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I know I talk a lot about the encroaching technology in our lives, and that at this rate we'll end up as Borg, although I doubt the Borg are watching YouTube videos of cats in cardboard boxes.
So while this isn't any great revelation, consider it a check-in on the cybernetification of the species. Take a look back at my blog post, The Hive, from 2006 when I first got on Myspace (yes, Myspace) as the first line in the sand on this line of observation, then come back for a quick drift check.
We went to a friend's house last night for dinner and the OSU game. Not that I'm a football fan, but it's an excuse to get together. It's interesting how it takes an event to get together, but let's step back even further -- we were getting together in Canby which is about 70 miles from where the game was actually happening.
So, that's part of my cybernetic bit -- we don't even think about the fact that the events we get together for require a connection to a huge technological infrastructure. You can say, "Hey, it's just TV," but then you're discounting the miracle of remote viewing, which until TV came along was just a fantasy of the paranormal.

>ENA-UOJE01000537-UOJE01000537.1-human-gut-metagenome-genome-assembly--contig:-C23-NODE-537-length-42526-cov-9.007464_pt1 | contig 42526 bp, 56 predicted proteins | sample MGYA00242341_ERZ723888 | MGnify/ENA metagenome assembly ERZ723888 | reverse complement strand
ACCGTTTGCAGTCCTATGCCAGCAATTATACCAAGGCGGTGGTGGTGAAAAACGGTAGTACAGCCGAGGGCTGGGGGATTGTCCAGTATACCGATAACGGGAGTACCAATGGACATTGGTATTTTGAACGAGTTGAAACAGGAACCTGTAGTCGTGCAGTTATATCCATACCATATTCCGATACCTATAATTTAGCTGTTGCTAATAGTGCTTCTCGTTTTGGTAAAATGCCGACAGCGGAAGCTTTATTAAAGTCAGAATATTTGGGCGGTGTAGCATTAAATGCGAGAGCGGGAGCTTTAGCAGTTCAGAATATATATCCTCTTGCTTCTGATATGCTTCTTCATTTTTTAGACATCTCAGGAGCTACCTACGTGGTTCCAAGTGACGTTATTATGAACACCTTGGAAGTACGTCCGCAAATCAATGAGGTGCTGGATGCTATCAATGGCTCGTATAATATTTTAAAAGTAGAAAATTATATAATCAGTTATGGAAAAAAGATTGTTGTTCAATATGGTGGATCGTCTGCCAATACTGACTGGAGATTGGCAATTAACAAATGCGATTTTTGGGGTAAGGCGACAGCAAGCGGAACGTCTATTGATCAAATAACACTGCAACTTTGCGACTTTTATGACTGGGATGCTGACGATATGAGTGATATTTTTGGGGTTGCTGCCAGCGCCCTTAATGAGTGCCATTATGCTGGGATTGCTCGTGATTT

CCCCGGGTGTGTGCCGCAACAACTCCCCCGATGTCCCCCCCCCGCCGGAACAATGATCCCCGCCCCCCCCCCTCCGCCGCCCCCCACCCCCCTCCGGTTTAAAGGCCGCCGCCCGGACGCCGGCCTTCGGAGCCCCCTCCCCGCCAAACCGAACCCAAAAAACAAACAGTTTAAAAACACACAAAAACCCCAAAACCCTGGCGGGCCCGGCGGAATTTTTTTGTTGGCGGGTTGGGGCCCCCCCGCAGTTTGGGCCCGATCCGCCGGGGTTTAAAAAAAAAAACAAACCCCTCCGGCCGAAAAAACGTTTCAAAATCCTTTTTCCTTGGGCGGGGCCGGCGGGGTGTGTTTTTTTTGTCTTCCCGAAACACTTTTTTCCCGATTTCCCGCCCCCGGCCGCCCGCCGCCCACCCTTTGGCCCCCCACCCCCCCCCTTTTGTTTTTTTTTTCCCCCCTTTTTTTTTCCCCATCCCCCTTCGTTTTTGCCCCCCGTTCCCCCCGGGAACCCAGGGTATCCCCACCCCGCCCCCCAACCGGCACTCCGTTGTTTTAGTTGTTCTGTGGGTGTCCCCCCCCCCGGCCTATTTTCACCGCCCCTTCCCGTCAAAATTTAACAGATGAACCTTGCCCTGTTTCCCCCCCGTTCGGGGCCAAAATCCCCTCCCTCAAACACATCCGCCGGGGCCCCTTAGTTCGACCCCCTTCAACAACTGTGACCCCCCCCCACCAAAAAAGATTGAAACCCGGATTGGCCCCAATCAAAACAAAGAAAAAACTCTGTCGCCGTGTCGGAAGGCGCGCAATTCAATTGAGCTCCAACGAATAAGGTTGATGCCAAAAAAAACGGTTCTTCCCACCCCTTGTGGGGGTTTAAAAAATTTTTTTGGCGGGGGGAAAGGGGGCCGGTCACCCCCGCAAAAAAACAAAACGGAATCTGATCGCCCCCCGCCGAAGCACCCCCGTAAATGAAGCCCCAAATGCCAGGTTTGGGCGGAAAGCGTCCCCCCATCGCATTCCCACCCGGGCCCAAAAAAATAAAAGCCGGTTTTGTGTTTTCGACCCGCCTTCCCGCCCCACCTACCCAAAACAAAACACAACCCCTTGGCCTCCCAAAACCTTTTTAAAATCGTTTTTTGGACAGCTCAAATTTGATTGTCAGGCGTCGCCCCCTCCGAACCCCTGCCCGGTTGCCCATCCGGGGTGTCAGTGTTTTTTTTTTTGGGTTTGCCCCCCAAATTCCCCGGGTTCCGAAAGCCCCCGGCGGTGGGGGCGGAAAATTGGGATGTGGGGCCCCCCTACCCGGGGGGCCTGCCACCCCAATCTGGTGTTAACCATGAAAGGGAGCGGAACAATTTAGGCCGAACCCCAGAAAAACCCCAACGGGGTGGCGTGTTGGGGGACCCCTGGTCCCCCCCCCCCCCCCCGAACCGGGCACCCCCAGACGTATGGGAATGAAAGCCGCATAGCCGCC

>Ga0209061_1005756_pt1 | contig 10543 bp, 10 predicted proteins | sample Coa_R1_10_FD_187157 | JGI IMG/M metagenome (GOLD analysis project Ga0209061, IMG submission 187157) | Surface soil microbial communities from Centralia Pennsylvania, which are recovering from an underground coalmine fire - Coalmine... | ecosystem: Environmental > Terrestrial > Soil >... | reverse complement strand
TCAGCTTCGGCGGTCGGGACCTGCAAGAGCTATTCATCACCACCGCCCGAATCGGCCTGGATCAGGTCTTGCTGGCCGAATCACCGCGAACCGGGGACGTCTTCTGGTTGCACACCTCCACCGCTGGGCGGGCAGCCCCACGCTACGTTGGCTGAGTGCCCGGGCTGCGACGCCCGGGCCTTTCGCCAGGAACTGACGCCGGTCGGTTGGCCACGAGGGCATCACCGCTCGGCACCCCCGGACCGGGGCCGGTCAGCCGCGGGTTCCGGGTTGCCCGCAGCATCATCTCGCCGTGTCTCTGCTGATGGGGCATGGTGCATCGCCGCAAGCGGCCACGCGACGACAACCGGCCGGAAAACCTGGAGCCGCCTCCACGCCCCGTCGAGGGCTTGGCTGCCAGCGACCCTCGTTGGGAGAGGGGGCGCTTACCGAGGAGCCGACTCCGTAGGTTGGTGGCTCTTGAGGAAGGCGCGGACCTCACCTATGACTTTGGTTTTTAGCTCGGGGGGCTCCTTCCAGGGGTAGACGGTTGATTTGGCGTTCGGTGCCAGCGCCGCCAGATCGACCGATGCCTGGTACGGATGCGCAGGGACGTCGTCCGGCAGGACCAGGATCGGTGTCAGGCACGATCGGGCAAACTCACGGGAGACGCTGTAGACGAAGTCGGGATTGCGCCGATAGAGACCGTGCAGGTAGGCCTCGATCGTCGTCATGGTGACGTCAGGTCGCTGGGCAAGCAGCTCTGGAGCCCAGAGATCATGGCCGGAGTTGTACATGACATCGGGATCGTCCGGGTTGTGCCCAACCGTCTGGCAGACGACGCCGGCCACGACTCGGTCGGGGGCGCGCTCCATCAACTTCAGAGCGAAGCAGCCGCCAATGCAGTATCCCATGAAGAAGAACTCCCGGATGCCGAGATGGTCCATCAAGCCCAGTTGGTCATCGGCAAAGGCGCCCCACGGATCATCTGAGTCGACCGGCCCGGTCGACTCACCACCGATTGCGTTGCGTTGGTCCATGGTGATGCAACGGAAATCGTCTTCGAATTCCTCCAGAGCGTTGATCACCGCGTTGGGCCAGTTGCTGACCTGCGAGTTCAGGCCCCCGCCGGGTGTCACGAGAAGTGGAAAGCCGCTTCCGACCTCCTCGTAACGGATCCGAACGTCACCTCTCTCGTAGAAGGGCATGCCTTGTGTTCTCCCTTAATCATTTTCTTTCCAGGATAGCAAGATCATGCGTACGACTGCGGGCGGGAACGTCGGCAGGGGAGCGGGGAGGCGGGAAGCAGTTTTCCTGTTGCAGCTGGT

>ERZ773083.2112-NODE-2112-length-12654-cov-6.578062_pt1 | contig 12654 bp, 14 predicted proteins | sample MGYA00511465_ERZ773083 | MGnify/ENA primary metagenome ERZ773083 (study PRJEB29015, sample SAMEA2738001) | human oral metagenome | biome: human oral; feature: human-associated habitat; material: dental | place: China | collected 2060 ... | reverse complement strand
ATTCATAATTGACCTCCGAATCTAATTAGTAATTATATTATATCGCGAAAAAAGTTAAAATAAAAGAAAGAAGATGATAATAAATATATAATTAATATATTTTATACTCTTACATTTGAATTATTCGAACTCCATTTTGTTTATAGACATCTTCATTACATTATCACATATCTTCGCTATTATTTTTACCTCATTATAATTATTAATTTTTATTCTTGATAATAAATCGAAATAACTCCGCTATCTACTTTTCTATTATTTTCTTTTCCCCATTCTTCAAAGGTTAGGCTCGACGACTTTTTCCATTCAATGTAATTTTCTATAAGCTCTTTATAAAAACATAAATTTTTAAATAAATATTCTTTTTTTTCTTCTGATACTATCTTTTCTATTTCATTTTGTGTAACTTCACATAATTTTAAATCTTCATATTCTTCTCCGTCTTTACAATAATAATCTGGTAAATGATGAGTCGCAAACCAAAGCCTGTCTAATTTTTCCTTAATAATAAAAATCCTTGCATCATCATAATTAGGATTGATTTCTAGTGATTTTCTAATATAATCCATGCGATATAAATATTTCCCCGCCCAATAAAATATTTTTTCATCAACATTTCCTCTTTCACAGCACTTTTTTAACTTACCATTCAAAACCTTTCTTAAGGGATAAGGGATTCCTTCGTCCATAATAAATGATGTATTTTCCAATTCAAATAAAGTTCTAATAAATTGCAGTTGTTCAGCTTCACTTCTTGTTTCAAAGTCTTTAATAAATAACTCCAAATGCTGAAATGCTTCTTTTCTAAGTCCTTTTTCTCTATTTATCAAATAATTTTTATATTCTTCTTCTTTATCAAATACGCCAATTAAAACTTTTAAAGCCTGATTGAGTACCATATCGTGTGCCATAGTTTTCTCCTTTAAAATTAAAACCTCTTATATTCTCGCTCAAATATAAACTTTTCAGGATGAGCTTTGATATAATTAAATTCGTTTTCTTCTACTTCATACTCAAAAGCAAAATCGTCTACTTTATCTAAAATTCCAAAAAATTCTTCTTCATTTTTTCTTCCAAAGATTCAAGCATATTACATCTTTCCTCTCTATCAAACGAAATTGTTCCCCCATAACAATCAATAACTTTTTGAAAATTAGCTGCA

But then the event itself wasn't just watching a game miles away -- a couple folks wandered into the living room to play music. Yes, actually on instruments. Although the piano was an electronic piano and she was complaining that it was "out of tune." Her brother confirmed it with an iPad tuning app that he says works better than his fancy tuning equipment.
Then I noticed she had it set to "old time piano" not "grand piano." Flick of a switch and the whole experience changed. No tuning forks, no wrenches on the strings, just an adjustment of reality based on the information fed by impulses in microchips.
The kids were in another room playing a video game based on the Pixar movie Up. And while kids have been playing games in other rooms for years, the quality of the worlds in the video games are blurring the lines of reality. This was a two player game, but so many games people play these days are connected to the Internet and other people, again in that Borg like fashion of telepathy on another level of existence facilitated by technology.
Finally, I got out into the garage with the grandad who was showing me his '47 Ford coupe. Beautiful old car, with air conditioning, power steering, satellite radio and LED turn signals. Even the Ford nameplate on the trunk lights up as an extra brake light. It has been assimilated.
I was so struck by all this casual technology that I had to come home, sit down on my laptop, and record it in the hive mind by posting a blog and sharing it on my social media channels, connecting to the other nodes of my network of friends and family.
And the assimilation continues.
The Thing about Vegas